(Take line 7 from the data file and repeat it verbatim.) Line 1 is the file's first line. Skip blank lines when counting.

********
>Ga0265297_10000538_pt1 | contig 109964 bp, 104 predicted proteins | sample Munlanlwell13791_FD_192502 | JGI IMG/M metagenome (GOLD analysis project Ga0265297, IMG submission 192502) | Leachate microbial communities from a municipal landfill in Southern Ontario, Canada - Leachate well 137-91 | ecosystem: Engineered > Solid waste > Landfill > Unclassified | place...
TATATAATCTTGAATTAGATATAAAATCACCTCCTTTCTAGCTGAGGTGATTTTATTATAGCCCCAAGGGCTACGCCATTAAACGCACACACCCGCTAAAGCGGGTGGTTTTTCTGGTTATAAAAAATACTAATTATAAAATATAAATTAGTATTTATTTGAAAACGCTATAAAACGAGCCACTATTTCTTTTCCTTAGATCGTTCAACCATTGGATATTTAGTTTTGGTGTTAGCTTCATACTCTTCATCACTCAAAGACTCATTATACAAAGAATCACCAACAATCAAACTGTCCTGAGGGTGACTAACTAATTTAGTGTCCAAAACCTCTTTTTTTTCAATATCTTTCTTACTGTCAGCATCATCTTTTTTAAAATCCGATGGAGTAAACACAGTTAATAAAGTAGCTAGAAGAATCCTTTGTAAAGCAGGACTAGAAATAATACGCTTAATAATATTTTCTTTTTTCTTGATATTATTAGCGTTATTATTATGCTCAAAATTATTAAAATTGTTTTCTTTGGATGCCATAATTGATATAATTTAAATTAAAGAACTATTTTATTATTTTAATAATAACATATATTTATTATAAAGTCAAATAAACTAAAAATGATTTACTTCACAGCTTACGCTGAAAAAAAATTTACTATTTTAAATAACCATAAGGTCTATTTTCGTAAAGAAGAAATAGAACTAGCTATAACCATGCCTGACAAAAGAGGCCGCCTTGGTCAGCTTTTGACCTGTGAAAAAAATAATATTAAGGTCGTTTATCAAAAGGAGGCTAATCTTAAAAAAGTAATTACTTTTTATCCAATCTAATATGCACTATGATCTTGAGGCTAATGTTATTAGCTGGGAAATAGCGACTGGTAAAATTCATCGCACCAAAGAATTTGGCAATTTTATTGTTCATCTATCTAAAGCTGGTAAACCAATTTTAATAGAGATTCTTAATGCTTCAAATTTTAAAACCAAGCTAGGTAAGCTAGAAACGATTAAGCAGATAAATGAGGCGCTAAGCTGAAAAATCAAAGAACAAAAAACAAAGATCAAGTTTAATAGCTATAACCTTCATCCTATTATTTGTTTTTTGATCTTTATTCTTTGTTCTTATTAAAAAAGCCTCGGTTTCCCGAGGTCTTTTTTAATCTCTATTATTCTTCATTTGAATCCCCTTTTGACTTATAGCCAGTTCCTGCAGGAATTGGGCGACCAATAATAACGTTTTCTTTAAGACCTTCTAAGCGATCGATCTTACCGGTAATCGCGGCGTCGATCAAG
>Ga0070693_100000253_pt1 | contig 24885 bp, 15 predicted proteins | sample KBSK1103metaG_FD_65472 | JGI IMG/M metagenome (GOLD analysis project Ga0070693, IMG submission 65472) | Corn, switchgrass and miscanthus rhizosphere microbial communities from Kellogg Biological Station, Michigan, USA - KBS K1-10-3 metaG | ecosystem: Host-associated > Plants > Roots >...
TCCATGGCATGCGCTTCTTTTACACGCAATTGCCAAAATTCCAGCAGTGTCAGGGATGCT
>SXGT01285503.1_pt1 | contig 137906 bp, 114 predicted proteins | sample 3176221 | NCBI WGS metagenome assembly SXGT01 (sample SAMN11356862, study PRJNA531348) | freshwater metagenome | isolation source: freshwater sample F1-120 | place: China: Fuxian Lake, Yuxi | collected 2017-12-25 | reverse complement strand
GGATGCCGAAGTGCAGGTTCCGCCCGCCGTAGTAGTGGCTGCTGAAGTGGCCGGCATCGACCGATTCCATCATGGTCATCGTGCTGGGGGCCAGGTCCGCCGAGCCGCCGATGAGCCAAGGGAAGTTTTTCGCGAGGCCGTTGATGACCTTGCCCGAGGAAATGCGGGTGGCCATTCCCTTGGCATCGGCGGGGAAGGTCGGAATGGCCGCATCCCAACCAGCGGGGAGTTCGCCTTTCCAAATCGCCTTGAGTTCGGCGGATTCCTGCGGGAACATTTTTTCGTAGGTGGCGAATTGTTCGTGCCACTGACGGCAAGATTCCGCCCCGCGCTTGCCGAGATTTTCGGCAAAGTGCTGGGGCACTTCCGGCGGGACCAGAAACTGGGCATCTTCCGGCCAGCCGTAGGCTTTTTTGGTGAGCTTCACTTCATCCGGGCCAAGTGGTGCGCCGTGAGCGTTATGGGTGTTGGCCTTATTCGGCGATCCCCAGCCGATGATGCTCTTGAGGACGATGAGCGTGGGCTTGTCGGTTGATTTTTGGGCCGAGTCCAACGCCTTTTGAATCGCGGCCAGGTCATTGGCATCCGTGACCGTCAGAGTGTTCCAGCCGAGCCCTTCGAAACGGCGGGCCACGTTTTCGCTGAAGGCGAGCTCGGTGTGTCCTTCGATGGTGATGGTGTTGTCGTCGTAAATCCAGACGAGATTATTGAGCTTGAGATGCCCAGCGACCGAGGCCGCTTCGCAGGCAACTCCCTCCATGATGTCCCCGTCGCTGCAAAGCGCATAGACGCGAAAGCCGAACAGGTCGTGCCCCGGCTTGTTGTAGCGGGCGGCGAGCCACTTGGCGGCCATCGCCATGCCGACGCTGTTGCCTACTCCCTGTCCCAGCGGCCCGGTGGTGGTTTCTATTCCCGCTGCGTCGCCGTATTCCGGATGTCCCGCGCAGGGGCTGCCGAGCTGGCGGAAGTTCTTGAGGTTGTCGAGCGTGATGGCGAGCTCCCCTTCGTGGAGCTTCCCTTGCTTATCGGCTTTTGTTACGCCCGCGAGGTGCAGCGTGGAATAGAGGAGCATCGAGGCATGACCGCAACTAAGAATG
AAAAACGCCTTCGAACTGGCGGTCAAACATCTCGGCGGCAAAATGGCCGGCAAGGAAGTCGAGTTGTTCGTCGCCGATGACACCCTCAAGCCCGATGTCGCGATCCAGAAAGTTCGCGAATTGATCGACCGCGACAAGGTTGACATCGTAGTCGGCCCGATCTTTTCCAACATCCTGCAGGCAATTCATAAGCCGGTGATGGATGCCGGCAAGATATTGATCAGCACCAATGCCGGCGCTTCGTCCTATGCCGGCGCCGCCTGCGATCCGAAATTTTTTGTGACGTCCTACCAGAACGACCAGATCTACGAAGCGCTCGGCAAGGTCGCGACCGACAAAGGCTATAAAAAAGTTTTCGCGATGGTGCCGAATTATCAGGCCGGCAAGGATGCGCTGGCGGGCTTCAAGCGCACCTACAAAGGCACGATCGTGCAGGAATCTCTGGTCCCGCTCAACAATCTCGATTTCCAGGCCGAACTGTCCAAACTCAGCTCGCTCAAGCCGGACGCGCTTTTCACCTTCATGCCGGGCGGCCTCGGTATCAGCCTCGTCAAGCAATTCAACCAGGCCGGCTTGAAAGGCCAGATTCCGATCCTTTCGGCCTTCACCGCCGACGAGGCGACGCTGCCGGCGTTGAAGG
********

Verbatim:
AAAAACGCCTTCGAACTGGCGGTCAAACATCTCGGCGGCAAAATGGCCGGCAAGGAAGTCGAGTTGTTCGTCGCCGATGACACCCTCAAGCCCGATGTCGCGATCCAGAAAGTTCGCGAATTGATCGACCGCGACAAGGTTGACATCGTAGTCGGCCCGATCTTTTCCAACATCCTGCAGGCAATTCATAAGCCGGTGATGGATGCCGGCAAGATATTGATCAGCACCAATGCCGGCGCTTCGTCCTATGCCGGCGCCGCCTGCGATCCGAAATTTTTTGTGACGTCCTACCAGAACGACCAGATCTACGAAGCGCTCGGCAAGGTCGCGACCGACAAAGGCTATAAAAAAGTTTTCGCGATGGTGCCGAATTATCAGGCCGGCAAGGATGCGCTGGCGGGCTTCAAGCGCACCTACAAAGGCACGATCGTGCAGGAATCTCTGGTCCCGCTCAACAATCTCGATTTCCAGGCCGAACTGTCCAAACTCAGCTCGCTCAAGCCGGACGCGCTTTTCACCTTCATGCCGGGCGGCCTCGGTATCAGCCTCGTCAAGCAATTCAACCAGGCCGGCTTGAAAGGCCAGATTCCGATCCTTTCGGCCTTCACCGCCGACGAGGCGACGCTGCCGGCGTTGAAGG